It will be evident that various modifications can be made to the described embodiments without departing from the scope of the present invention.

For example, in FIGS. 2 and 5, the light emitting element supporting board 6 having the light emitting elements 5 and 1 or the light receiving element supporting board 8 having the light receiving elements 7 may be spaced from the laminated structure of the organic thin film 1 and electrodes 2 and 3. In this case, emitting and receiving of signals can be performed by irradiation of infrared lights between places positioned at a distance. For example, when the light emitting element supporting board 6 and/or the light receiving elements supporting board 8 with the laminated structure are respectively positioned in adjacent rooms with a window disposed therebetween, emitting and receiving of optical signal can be performed between the adjacent rooms through the window. Alternatively, when a first building and a second building face each other across a road, the light emitting element supporting board 6 and/or the light receiving element supporting board 8 and the above lamination may be formed separately in the building and the second building, as to face each other across the road. In this case, emitting and receiving of optical signals may be performed between the first building and the second building across the road.

The emitting and receiving of the signals in the prior art by laser beam using the inorganic thin film result in attenuation of light signals due to the shortness of its wavelength and therefore the range of optical communication is very narrow. On the contrary, in applying the optical switching device of the invention with infrared lights having longer wavelength, the attenuation of light signals is extremely small even as the distance of the optical communication is widened. Accordingly, the emitting and receiving of the signals are less restricted by the factor of a distance therebetween, in addition to the above advantages.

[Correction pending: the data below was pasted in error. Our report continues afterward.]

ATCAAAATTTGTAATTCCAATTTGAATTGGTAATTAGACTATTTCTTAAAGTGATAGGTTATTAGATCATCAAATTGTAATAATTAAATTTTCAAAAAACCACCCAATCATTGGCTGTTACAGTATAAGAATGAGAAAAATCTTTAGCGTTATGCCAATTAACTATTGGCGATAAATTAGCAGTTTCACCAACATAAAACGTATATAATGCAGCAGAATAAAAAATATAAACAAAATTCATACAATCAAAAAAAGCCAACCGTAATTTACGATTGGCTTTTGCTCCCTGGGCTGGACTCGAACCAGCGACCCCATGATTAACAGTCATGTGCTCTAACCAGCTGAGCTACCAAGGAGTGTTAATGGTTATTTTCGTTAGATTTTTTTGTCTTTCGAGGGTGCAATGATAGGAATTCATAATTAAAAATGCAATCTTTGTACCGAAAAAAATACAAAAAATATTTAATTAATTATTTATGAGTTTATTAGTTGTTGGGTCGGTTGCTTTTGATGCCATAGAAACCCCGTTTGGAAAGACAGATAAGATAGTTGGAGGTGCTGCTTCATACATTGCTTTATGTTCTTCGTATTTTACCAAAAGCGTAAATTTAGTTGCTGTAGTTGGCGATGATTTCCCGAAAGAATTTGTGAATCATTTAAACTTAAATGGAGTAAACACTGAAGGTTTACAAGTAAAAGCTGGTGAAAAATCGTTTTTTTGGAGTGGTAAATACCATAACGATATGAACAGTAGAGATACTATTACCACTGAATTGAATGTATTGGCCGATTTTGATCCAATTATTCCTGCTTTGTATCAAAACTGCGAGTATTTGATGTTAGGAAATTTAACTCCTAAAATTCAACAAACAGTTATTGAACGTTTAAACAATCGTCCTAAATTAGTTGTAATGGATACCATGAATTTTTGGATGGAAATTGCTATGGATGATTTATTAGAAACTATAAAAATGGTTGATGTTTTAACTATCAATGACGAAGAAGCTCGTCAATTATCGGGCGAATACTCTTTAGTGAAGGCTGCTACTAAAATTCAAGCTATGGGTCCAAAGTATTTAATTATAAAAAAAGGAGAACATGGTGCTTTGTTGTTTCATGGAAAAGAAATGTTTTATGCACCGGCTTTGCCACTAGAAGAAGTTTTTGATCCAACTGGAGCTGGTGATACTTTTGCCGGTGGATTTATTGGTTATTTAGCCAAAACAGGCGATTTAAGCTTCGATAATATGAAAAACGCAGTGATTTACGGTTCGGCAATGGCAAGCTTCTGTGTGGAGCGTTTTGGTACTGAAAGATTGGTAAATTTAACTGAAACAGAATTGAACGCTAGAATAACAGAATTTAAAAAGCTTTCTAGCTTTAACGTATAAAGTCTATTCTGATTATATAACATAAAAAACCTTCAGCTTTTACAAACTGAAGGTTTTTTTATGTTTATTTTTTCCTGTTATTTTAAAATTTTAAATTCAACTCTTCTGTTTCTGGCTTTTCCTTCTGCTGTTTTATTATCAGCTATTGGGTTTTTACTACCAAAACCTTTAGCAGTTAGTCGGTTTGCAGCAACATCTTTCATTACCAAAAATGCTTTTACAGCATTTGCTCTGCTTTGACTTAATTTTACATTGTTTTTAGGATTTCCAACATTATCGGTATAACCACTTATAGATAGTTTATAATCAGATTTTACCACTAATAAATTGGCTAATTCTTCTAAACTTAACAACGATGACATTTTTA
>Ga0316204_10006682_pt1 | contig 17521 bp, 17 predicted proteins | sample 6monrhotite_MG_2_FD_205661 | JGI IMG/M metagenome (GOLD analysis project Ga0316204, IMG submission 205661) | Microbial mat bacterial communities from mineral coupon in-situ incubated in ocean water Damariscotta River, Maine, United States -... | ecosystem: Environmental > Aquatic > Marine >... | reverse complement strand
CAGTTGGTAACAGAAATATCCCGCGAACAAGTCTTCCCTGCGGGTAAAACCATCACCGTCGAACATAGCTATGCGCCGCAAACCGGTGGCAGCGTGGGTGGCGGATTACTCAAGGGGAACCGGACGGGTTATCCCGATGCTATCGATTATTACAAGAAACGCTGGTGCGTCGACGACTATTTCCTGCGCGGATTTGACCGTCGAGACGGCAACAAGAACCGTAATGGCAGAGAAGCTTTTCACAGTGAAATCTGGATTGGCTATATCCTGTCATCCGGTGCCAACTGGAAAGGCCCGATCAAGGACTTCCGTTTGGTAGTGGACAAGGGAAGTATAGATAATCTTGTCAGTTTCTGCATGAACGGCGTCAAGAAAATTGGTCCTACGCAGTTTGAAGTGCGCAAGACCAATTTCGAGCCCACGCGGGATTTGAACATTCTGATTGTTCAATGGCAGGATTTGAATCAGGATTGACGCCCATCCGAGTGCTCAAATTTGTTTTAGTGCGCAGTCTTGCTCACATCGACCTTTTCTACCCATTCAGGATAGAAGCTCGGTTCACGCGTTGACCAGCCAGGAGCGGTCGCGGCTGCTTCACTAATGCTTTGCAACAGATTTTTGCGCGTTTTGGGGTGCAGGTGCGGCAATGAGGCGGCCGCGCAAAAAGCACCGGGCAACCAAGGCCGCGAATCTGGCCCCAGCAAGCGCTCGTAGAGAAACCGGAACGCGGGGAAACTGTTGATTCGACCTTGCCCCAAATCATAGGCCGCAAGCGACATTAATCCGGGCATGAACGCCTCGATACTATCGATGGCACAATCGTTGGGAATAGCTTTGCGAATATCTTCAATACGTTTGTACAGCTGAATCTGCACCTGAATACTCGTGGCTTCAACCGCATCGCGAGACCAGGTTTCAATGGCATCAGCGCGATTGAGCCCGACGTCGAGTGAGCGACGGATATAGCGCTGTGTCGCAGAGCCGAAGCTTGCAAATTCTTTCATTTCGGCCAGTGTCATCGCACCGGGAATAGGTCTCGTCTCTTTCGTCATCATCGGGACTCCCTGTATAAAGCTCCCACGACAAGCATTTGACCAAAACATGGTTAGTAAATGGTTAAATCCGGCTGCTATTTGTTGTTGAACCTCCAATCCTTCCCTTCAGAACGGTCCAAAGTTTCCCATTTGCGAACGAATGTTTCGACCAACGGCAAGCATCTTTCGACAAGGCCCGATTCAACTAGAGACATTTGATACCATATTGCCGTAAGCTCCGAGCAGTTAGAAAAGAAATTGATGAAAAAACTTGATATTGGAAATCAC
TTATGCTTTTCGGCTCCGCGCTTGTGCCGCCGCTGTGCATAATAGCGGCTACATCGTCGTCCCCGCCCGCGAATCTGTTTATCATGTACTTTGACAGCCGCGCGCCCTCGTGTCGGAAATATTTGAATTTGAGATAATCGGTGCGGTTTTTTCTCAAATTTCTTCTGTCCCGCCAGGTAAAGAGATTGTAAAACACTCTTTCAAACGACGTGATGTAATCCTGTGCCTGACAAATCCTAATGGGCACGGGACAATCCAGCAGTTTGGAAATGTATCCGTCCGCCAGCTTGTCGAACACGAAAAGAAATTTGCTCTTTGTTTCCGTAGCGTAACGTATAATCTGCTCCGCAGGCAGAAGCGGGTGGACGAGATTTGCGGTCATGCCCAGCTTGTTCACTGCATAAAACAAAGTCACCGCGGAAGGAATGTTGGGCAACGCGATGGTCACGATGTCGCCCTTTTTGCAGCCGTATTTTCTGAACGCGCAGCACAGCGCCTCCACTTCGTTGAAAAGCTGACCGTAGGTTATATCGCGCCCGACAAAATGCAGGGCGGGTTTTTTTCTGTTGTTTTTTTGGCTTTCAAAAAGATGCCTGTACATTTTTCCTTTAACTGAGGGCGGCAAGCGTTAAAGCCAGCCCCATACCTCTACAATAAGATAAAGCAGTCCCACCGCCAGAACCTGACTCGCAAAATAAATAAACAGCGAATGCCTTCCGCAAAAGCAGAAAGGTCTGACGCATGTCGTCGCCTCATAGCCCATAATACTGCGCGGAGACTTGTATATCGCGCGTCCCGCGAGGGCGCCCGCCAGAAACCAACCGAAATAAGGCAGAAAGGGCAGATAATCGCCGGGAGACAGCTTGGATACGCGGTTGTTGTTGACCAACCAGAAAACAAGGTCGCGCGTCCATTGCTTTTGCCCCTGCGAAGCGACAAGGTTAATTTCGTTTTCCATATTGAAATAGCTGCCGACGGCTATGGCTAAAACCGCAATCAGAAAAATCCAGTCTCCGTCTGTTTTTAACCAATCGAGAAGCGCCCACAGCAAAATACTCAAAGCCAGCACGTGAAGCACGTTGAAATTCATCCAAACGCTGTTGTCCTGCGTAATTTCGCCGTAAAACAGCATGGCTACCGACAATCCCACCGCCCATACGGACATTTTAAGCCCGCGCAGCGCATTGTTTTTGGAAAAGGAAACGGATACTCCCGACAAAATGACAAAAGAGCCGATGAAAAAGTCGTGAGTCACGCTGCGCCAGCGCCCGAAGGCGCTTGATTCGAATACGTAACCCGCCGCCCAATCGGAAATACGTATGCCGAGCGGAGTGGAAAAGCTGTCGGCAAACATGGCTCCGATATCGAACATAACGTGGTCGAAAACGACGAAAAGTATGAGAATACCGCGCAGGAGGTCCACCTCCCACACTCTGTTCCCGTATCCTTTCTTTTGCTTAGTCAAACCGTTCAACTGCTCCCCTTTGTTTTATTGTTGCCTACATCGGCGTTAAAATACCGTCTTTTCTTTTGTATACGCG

For long-distance optical communication, a mass information can be sent by setting many light emitting elements, many light receiving elements and many optical fibers corresponding to individual light receiving elements between the second electrodes and the light receiving element portion or the supporting board etc.

Alternatively, as shown in FIG. 7, a complex logic circuit utilizing infrared lights can be completed by forming plural layers of first electrodes 2, an organic thin film 1 and second electrodes 3 to be a multi-laminated structure. The optical switching device having this laminated structure is to provide a logic circuit wherein output is "0" at a cross region of two electrodes where any potential is not supplied by the signals through the first electrodes 2 and the second electrodes 3, and wherein output is "1" at a cross region of two electrodes where signals of the electrodes 2 and 3 generate the potential.